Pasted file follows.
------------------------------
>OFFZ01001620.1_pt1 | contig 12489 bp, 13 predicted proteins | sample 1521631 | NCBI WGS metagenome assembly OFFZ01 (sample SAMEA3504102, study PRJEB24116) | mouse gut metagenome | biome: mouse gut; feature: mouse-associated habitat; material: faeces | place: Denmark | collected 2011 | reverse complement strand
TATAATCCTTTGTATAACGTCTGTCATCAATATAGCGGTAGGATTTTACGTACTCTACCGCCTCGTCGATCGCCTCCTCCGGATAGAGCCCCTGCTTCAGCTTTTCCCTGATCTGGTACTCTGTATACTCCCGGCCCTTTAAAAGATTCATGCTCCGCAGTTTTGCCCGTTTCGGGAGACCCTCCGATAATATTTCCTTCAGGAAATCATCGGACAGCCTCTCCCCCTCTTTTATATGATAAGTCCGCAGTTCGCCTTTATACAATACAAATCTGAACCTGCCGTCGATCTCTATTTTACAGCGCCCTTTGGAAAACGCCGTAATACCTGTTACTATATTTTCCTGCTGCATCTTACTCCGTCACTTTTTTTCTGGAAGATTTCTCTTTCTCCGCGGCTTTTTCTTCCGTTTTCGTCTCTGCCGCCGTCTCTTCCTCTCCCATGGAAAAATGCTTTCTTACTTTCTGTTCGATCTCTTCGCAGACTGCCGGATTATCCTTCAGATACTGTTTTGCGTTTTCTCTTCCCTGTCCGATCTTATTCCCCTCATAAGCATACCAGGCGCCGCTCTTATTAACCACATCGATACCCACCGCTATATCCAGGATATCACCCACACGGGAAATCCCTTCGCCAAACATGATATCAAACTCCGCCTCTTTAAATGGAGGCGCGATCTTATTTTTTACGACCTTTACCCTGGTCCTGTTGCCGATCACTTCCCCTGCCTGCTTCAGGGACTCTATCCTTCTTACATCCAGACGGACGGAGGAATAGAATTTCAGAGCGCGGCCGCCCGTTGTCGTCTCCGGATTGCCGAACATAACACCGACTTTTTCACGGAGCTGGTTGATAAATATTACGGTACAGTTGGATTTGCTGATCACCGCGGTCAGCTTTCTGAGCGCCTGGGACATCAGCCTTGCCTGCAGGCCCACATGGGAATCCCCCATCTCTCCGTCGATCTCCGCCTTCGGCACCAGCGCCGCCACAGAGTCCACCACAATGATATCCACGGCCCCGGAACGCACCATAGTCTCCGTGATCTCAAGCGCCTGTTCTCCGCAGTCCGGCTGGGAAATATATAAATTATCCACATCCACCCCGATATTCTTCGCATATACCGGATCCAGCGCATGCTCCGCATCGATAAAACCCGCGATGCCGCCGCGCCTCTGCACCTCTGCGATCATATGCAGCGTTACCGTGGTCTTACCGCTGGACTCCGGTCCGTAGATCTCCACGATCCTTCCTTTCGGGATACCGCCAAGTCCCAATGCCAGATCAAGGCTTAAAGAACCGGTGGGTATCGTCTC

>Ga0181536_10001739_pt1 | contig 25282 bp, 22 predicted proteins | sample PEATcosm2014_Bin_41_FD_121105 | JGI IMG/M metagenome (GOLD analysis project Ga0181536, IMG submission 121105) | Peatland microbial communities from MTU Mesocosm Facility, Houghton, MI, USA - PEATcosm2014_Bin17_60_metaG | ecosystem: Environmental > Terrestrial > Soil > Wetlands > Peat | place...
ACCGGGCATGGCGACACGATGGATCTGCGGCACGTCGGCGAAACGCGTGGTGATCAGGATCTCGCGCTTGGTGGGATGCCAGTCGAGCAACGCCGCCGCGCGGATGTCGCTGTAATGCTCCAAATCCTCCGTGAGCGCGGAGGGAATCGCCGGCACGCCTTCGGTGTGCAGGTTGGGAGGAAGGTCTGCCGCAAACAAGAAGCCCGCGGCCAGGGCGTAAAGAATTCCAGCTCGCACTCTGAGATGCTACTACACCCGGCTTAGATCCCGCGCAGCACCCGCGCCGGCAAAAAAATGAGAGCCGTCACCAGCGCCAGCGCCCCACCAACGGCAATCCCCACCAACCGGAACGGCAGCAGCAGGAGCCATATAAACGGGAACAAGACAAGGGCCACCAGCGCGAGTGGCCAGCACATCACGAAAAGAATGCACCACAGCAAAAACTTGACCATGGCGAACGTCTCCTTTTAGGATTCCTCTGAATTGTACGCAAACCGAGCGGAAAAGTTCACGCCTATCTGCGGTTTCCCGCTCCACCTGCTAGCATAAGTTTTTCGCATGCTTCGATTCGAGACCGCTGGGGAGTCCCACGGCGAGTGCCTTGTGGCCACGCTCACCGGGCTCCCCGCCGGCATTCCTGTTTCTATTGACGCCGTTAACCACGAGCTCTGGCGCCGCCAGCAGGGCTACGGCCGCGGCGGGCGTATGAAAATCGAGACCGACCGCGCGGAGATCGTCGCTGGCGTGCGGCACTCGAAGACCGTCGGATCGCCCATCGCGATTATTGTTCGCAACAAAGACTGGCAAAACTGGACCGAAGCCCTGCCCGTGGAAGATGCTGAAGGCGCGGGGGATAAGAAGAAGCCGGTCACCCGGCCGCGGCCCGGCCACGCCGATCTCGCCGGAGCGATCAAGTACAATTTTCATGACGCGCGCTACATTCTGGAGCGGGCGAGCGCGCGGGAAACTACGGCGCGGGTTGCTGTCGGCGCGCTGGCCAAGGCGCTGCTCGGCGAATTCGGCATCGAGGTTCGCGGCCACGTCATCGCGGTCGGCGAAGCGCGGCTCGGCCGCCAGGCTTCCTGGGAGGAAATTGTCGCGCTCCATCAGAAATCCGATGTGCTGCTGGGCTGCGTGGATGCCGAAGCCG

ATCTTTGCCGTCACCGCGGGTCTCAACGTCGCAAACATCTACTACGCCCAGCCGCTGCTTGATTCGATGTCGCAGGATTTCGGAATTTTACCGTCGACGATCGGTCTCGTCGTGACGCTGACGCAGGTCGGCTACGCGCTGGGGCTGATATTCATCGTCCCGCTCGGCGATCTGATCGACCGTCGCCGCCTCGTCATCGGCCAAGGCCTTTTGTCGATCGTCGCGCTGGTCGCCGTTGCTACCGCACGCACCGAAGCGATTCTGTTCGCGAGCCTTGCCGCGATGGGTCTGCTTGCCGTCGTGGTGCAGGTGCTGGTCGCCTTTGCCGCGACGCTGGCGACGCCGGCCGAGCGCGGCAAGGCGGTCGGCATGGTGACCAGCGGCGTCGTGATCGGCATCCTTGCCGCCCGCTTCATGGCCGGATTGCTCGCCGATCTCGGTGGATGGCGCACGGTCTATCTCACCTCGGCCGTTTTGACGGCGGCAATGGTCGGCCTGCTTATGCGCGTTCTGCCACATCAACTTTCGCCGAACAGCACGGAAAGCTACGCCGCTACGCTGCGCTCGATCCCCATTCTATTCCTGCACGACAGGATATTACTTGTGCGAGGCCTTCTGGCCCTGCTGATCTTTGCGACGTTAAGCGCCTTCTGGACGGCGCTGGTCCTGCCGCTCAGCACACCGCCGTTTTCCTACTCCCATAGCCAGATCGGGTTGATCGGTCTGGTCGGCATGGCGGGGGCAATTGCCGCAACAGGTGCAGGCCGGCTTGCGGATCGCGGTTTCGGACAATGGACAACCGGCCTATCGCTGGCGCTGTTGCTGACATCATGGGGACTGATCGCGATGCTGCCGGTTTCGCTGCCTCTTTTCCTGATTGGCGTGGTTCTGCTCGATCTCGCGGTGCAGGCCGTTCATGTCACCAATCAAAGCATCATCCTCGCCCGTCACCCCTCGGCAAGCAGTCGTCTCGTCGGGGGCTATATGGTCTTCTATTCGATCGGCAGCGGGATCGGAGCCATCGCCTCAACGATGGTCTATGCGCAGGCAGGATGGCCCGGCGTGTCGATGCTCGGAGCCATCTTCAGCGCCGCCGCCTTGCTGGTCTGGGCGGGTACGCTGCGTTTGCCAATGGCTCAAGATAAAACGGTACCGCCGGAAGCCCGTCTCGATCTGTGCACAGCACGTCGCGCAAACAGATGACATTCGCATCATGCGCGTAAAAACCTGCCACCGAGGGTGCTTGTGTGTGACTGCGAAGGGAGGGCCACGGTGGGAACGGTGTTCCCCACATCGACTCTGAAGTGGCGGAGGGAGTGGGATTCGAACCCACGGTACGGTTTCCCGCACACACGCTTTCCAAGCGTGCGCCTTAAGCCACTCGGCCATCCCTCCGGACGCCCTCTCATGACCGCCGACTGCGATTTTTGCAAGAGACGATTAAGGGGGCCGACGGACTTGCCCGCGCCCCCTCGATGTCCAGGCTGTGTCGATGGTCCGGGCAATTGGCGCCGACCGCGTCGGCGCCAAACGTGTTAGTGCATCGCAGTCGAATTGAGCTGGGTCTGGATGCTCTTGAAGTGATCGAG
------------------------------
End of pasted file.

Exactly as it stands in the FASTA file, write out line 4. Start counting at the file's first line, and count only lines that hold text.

ACCGGGCATGGCGACACGATGGATCTGCGGCACGTCGGCGAAACGCGTGGTGATCAGGATCTCGCGCTTGGTGGGATGCCAGTCGAGCAACGCCGCCGCGCGGATGTCGCTGTAATGCTCCAAATCCTCCGTGAGCGCGGAGGGAATCGCCGGCACGCCTTCGGTGTGCAGGTTGGGAGGAAGGTCTGCCGCAAACAAGAAGCCCGCGGCCAGGGCGTAAAGAATTCCAGCTCGCACTCTGAGATGCTACTACACCCGGCTTAGATCCCGCGCAGCACCCGCGCCGGCAAAAAAATGAGAGCCGTCACCAGCGCCAGCGCCCCACCAACGGCAATCCCCACCAACCGGAACGGCAGCAGCAGGAGCCATATAAACGGGAACAAGACAAGGGCCACCAGCGCGAGTGGCCAGCACATCACGAAAAGAATGCACCACAGCAAAAACTTGACCATGGCGAACGTCTCCTTTTAGGATTCCTCTGAATTGTACGCAAACCGAGCGGAAAAGTTCACGCCTATCTGCGGTTTCCCGCTCCACCTGCTAGCATAAGTTTTTCGCATGCTTCGATTCGAGACCGCTGGGGAGTCCCACGGCGAGTGCCTTGTGGCCACGCTCACCGGGCTCCCCGCCGGCATTCCTGTTTCTATTGACGCCGTTAACCACGAGCTCTGGCGCCGCCAGCAGGGCTACGGCCGCGGCGGGCGTATGAAAATCGAGACCGACCGCGCGGAGATCGTCGCTGGCGTGCGGCACTCGAAGACCGTCGGATCGCCCATCGCGATTATTGTTCGCAACAAAGACTGGCAAAACTGGACCGAAGCCCTGCCCGTGGAAGATGCTGAAGGCGCGGGGGATAAGAAGAAGCCGGTCACCCGGCCGCGGCCCGGCCACGCCGATCTCGCCGGAGCGATCAAGTACAATTTTCATGACGCGCGCTACATTCTGGAGCGGGCGAGCGCGCGGGAAACTACGGCGCGGGTTGCTGTCGGCGCGCTGGCCAAGGCGCTGCTCGGCGAATTCGGCATCGAGGTTCGCGGCCACGTCATCGCGGTCGGCGAAGCGCGGCTCGGCCGCCAGGCTTCCTGGGAGGAAATTGTCGCGCTCCATCAGAAATCCGATGTGCTGCTGGGCTGCGTGGATGCCGAAGCCG